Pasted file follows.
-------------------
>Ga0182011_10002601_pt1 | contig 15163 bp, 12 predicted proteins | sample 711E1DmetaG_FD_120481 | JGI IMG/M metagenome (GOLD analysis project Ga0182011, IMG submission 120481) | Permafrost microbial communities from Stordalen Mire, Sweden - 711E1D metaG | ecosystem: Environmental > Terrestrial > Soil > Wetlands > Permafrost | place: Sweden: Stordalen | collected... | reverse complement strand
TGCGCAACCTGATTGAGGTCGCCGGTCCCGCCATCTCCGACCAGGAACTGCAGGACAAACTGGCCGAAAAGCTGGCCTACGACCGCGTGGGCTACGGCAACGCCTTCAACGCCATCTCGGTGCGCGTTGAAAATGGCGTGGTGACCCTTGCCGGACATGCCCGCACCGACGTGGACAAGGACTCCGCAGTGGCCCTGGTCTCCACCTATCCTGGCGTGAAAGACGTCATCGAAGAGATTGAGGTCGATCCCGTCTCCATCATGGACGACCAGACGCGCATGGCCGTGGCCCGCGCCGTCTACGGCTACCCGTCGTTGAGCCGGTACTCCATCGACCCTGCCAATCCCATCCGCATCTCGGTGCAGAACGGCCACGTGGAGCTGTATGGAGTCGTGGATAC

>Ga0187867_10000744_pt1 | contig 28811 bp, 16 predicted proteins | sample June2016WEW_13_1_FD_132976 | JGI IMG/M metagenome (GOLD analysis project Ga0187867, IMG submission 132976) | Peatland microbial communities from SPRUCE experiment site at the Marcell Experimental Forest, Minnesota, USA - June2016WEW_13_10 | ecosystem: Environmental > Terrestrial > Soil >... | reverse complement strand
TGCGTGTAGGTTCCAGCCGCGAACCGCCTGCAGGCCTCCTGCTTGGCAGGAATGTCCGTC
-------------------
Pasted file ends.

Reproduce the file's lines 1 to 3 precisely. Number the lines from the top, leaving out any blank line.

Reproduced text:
>Ga0182011_10002601_pt1 | contig 15163 bp, 12 predicted proteins | sample 711E1DmetaG_FD_120481 | JGI IMG/M metagenome (GOLD analysis project Ga0182011, IMG submission 120481) | Permafrost microbial communities from Stordalen Mire, Sweden - 711E1D metaG | ecosystem: Environmental > Terrestrial > Soil > Wetlands > Permafrost | place: Sweden: Stordalen | collected... | reverse complement strand
TGCGCAACCTGATTGAGGTCGCCGGTCCCGCCATCTCCGACCAGGAACTGCAGGACAAACTGGCCGAAAAGCTGGCCTACGACCGCGTGGGCTACGGCAACGCCTTCAACGCCATCTCGGTGCGCGTTGAAAATGGCGTGGTGACCCTTGCCGGACATGCCCGCACCGACGTGGACAAGGACTCCGCAGTGGCCCTGGTCTCCACCTATCCTGGCGTGAAAGACGTCATCGAAGAGATTGAGGTCGATCCCGTCTCCATCATGGACGACCAGACGCGCATGGCCGTGGCCCGCGCCGTCTACGGCTACCCGTCGTTGAGCCGGTACTCCATCGACCCTGCCAATCCCATCCGCATCTCGGTGCAGAACGGCCACGTGGAGCTGTATGGAGTCGTGGATAC

>Ga0187867_10000744_pt1 | contig 28811 bp, 16 predicted proteins | sample June2016WEW_13_1_FD_132976 | JGI IMG/M metagenome (GOLD analysis project Ga0187867, IMG submission 132976) | Peatland microbial communities from SPRUCE experiment site at the Marcell Experimental Forest, Minnesota, USA - June2016WEW_13_10 | ecosystem: Environmental > Terrestrial > Soil >... | reverse complement strand